Toronto’s Brand Rises with The Economist’s Safe Cities Index Nod


Toronto has just found itself at the TOp of an impressive list: The Best Place to Live.

The Economist Intelligence Unit (EIU)’s 2015 Safe Cities Index anointed the Canadian city perched on Lake Ontario after weighing a variety of factors including safety, democracy, cost of living, business environment and global food security.

Toronto scored in the top 10 of all of them except for cost of living, where it ranked 70th. But it did well enough on all the rest to place first. [more]

“As Canadians, we’re not surprised to see Toronto at the top of this list,” commented Carolyn Ray, managing director of Interbrand Canada. “In 2013, we became the fourth-largest city in North America, surpassing Chicago.”

“The next challenge,” Ray added, “will be to assert Toronto’s position as a global brand, on a par with New York, London and other large cities reflecting our diversity, influence and power in the world.”

Montreal came in second on The EIU list, with Stockholm, Amsterdam and San Francisco filling out the top five slots in the study of 50 major cities worldwide. Washington, DC, came in eighth and Chicago took the final spot in the Top 10.

For those looking for safety, the Toronto Star noted, Tokyo is where you want to live, coming in #1. New York (which might surprise some) came in at number 10 for the world’s safest cities, the only US city to appear in the Top 10 in that category.

The EIU research team also gave top spot to Tokyo for digital safety, an area where US cities did well but European cities lagged.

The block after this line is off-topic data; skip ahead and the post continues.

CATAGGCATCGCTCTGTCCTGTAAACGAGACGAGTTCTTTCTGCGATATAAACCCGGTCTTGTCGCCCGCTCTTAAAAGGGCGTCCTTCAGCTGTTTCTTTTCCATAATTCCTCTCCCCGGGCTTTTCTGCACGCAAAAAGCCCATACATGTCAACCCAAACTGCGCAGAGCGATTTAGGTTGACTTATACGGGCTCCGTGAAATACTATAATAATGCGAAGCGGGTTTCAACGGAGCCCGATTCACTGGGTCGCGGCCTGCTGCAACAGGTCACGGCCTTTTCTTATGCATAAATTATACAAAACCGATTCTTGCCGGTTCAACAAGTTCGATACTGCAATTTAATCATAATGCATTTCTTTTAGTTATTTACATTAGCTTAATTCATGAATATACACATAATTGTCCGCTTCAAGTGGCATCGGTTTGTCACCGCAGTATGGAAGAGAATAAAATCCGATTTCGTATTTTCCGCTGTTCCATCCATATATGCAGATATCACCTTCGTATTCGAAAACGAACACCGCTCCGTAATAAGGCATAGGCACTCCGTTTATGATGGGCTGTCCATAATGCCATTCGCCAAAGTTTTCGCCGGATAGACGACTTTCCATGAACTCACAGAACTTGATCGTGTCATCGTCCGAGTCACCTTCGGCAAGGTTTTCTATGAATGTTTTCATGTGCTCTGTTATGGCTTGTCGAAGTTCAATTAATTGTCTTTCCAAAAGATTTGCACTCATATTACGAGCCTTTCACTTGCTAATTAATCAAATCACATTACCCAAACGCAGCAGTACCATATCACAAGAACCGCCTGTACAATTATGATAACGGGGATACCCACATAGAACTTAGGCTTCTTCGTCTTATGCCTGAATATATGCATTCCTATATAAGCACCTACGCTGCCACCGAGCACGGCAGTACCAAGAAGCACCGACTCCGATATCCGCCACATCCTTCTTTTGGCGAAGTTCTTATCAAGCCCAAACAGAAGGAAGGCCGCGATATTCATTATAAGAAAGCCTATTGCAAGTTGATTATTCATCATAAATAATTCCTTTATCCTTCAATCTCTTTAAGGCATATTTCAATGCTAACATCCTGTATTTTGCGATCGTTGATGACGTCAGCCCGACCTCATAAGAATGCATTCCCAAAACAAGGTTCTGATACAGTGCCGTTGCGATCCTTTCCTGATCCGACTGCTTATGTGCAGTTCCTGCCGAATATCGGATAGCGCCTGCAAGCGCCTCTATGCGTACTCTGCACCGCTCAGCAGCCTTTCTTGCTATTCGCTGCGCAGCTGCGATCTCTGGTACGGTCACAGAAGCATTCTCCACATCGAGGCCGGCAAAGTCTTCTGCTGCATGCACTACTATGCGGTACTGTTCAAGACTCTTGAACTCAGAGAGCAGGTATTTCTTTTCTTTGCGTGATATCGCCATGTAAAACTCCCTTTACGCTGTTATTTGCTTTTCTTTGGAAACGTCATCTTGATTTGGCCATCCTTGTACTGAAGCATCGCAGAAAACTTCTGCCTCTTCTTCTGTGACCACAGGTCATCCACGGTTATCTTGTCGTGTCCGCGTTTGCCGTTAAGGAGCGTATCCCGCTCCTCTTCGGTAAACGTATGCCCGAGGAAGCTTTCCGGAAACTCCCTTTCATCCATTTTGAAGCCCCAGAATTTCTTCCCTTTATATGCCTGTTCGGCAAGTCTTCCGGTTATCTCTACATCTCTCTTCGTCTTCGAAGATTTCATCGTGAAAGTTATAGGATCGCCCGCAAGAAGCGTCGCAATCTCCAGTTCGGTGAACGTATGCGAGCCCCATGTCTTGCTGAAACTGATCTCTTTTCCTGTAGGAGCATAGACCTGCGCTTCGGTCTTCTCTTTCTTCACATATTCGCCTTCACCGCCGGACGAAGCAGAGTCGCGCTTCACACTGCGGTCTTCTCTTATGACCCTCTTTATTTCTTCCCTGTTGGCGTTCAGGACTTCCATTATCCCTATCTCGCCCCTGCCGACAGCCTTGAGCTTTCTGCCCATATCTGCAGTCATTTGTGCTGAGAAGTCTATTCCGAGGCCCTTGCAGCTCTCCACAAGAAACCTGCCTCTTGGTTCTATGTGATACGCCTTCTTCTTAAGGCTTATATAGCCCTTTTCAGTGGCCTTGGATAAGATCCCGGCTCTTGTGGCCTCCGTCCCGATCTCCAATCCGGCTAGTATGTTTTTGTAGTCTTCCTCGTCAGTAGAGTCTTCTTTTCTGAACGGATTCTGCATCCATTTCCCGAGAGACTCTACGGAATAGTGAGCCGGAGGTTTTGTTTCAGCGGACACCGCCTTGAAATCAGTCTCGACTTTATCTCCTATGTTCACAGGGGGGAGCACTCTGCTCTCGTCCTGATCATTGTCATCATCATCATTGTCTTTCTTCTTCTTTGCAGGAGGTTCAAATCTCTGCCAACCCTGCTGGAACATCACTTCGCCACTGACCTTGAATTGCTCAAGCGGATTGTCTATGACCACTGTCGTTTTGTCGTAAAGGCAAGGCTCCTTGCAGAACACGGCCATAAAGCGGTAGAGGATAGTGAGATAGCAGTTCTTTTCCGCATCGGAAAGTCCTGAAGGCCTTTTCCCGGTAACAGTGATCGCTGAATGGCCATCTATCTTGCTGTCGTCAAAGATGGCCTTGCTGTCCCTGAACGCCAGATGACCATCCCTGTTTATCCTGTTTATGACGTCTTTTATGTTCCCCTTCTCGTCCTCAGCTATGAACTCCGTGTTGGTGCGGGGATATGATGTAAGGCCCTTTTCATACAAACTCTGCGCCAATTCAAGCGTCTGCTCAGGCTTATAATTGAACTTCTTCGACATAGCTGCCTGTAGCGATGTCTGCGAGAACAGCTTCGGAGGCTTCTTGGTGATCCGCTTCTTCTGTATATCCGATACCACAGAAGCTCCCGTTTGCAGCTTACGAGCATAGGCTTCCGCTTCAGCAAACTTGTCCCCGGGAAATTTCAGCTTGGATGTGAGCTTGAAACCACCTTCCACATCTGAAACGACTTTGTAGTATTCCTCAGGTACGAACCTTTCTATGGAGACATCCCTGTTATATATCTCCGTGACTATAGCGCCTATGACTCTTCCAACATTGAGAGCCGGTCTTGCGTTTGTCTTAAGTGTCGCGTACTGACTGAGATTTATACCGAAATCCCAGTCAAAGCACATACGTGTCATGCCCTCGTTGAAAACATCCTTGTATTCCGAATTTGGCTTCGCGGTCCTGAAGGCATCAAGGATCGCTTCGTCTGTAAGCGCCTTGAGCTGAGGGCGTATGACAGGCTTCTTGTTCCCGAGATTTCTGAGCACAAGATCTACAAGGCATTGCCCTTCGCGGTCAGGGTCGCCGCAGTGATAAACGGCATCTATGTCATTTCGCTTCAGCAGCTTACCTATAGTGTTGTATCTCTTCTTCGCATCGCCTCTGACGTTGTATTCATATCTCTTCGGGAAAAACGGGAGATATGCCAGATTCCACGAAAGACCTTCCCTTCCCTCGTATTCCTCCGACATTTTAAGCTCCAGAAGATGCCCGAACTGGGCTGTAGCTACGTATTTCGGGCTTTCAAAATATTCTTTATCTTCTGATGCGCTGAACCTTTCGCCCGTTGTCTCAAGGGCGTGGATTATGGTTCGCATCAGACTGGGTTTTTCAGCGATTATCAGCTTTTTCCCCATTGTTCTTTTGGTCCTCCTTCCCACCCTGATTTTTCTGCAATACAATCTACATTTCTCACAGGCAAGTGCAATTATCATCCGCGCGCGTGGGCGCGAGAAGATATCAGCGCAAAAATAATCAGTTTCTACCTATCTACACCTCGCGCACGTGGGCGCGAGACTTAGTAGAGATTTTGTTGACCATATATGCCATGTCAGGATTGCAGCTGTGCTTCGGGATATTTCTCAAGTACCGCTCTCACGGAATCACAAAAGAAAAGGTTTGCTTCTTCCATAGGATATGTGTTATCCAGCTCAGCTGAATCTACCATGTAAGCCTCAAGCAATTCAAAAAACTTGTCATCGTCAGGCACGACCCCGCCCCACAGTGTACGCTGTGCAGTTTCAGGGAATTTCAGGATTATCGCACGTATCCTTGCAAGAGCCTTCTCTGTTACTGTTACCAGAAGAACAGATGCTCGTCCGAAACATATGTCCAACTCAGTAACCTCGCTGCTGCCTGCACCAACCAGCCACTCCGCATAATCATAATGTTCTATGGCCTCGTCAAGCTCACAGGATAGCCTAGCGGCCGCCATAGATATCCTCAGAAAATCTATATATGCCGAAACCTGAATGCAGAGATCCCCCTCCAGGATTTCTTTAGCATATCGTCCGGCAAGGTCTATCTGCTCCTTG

The overall safety ranking is based on digital security, health security, infrastructure and personal safety, reports. (See more on the methodology here.)

Separately, also named Toronto its top Canadian destination this year, partially due its hosting of the Pan Am Games in July, but also because the Toronto International Film Festival will turn 40 in September.

That makes sense, Ray commented, noting that “We are a busy metropolis with our own cuisine, look, fashion, music and arts scene.”

Despite all the the positive press for Toronto, CTV News commented that it’s unlikely that other Canadians will strop grumbling about T.O., as locals call it.

And as BlogTo noted, this is all a great honor and all, but it isn’t likely to get Toronto residents to stop complaining about the cold and commute times on the city’s congested highways into and around Metro T.O. (Yes, we’re looking at you, QEW.)

—Artwork courtesy of the Economist Intelligence Unit. Interbrand is the parent company of brandchannel.